How The Heck Did You Do That?!? Contacting an Author or Publisher

February 21st, 2015 Kimberly Blogger Tips and Tricks 44 Comments

21st Feb

Blogger tips and tricks
Contacting and Author or Publisher Do’s and Don’ts

You’ve just read an awesome novel and want to interview the author or a soon to be released novel is one you just have to review. Below are tips and tricks, do’s and don’ts for reaching out.

Caffeinated Do’s

When contacting an author begin by browsing their website.

  • Most will have a contact information. Keep in mind some use a publicist so do your research.

1. Request ARC or interview.

  • Be as specific as possible and add all pertinent information. Date of post, book, format,etc.

2. Show your excitement!

  • Stating why and when you want to post review/interview. Be sure to include stats and samples of previous reviews.

3. Thank them for taking the time to review request and offer to provide additional information if needed.

  • If you do not hear back follow up in about 2- 3 weeks.

When contacting a publisher research to see who to contact.

Let’s use Random House as an example.

1. First go to Random House website.

2. Next look for contact information. For this the page it is located at the bottom with a link: Contact Us

3. Read carefully, you aren’t going to get very far in your request if you contact the wrong department/person. Random House owns several imprints and it is important to direct your request to the appropriate house. Not seeing the imprint listed, than Google the imprint and check their contact information. Not sure who the imprint is. You can check author site, Amazon, B&N and Google search title.

  • Example Book: Symbiont by Mira Grant published by Orbit. Orbit is an imprint of Hachette Books. By Googling the title I was able to find Orbit and than there website. From there I found their contact information.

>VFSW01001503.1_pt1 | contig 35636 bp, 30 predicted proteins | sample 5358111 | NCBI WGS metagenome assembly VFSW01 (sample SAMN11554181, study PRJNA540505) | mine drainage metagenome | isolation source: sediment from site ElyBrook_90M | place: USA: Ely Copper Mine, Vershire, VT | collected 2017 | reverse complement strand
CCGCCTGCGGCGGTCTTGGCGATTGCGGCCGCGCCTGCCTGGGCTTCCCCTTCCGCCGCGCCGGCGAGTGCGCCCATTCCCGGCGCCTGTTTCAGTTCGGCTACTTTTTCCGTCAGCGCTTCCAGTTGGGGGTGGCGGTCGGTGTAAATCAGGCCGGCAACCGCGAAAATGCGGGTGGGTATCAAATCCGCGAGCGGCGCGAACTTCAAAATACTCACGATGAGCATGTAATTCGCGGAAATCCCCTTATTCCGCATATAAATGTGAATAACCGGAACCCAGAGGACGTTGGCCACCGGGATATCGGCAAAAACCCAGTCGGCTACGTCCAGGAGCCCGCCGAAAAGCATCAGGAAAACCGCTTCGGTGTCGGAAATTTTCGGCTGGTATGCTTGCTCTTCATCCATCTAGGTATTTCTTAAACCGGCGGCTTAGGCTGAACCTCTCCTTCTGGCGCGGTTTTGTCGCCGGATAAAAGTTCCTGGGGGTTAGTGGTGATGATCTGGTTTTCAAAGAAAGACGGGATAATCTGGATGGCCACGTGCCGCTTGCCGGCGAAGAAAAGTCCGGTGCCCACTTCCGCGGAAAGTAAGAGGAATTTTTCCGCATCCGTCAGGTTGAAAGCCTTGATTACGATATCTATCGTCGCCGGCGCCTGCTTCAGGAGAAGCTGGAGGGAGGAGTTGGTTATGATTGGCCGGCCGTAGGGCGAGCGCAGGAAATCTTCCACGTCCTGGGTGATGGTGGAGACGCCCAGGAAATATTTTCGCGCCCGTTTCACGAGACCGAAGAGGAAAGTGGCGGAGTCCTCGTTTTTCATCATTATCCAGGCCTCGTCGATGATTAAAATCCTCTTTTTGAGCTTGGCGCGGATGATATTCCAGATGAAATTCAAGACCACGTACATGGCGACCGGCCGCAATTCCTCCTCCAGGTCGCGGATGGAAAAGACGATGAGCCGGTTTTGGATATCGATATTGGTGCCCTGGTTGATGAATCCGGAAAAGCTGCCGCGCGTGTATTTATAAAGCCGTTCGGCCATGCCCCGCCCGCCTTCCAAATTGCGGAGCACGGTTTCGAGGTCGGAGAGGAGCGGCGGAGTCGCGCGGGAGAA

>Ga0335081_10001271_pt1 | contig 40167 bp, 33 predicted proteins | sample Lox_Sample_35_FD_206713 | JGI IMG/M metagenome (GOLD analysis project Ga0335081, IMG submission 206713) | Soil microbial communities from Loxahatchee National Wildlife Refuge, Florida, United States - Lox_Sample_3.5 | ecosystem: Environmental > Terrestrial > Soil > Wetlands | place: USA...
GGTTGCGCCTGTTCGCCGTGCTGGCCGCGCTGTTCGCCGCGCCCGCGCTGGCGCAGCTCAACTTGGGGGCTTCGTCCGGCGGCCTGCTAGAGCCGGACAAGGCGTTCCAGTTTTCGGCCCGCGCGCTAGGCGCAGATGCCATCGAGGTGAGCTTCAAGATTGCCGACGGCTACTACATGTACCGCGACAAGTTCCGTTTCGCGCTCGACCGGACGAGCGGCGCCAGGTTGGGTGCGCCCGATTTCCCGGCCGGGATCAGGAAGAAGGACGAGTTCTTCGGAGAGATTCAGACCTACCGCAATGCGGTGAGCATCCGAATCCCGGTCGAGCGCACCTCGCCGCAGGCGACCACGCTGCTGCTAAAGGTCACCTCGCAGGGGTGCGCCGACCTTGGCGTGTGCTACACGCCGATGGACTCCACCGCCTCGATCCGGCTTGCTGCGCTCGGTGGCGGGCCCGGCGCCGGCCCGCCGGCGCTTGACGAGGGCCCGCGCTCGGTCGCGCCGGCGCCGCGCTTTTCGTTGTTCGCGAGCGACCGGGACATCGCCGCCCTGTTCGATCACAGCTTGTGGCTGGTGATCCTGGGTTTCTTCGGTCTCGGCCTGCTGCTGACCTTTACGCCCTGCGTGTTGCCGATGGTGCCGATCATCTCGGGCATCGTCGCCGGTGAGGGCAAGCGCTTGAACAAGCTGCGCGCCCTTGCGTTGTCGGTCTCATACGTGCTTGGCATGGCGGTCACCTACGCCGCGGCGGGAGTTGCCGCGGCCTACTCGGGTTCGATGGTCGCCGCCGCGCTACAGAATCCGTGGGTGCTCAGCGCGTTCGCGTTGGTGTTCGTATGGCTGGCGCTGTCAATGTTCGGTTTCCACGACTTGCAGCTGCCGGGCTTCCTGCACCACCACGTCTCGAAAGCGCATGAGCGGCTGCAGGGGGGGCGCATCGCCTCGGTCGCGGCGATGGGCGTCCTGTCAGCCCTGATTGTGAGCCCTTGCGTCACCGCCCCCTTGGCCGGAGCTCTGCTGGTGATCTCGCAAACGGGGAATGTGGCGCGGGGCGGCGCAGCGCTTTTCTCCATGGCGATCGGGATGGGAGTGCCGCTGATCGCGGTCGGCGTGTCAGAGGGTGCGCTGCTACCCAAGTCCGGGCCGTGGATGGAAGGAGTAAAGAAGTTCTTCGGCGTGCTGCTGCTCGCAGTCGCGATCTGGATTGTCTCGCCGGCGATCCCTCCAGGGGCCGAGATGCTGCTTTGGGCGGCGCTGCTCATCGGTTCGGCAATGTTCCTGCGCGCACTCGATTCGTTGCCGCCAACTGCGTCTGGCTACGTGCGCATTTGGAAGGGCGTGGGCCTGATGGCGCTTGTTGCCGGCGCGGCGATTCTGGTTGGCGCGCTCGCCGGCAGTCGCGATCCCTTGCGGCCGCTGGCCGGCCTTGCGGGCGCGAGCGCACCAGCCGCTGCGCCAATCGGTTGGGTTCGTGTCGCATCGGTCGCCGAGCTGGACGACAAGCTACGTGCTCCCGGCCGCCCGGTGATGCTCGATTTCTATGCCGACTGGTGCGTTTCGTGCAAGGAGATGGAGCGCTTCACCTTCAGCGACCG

4. When sending your request be sure to include as much information on the book you are requesting. I like to include ISN number. Be excited and explain why you want to review book or interview author. If possible add previous review links, example of interview and when you plan to post. Be sure links to your blog match. Include address and if eARC is accepted. Always ask to be added to their reviewer list. (it cannot hurt to get future offers from them directly)

5. Thank them for their time and offer to provide additional information. Some folks will reply and others will do nothing. A book may magically appear or it may not. You can follow up once in about 2 weeks.

6. Ask established blogger if they could recommend you to their contact. Let them make contact with their contact recommending you.

7.Once you have made contact keep those names in a little black blogger book!


Caffeinated Don’ts

1. Do not tweet a request.

  • Would you want your twitter feed blown up by review requests?

2. Facebook Messaging is a No-No.

  • We as blogger hate when an author or tour blows up our Facebook page with requests. Give them the same courtesy. Always check to see how they want to be contacted by checking their website. If they say Facebook than go for it..otherwise No. Just No.

3. Don’t send multiple requests.

  • Remember one request and one follow up is enough.

4. You can ask a blogger to recommend you to a publisher/author, but  it isn’t OK to ask for their contact’s direct  information.

  • You put them on the spot and don’t know the relationship dynamics with the contact. The blogger depending on that relationship can than decide whether to give you the contact name or recommend you.

Got it? Congrats!  Now follow through and post around release date.Be sure and send link information to them. By all means tell them you are looking forward to working with them again.

Other sources for finding publisher/author contact

  • Goodreads
  • Sign-up for newsletters
  • NetGalley – some publishers have contact info. Check pre-approved emails from specific publishers they sometimes include email.
  • Already have a contact with one imprint of a publisher? Email them and ask for help getting a particularly title. They can usually recommend a contact or forward your contact. (this is good source if you have already established a dependable relationship with them)
  • Let your Blog speak for you. Accept ARC’s and post reviews on and around due date. Tweet to publisher/author.




Photo of kimbacaffeinate
About Kimberly
Kimberly is a coffee loving book addict who reads and listens to fictional stories in all genres. Whovian, Ravenclaw, Howler and proud Nonna. She owns and manages Caffeinated PR. The coffee is always on and she is ready to chat. Twitter | Facebook | Instagram

44 Responses to “How The Heck Did You Do That?!? Contacting an Author or Publisher”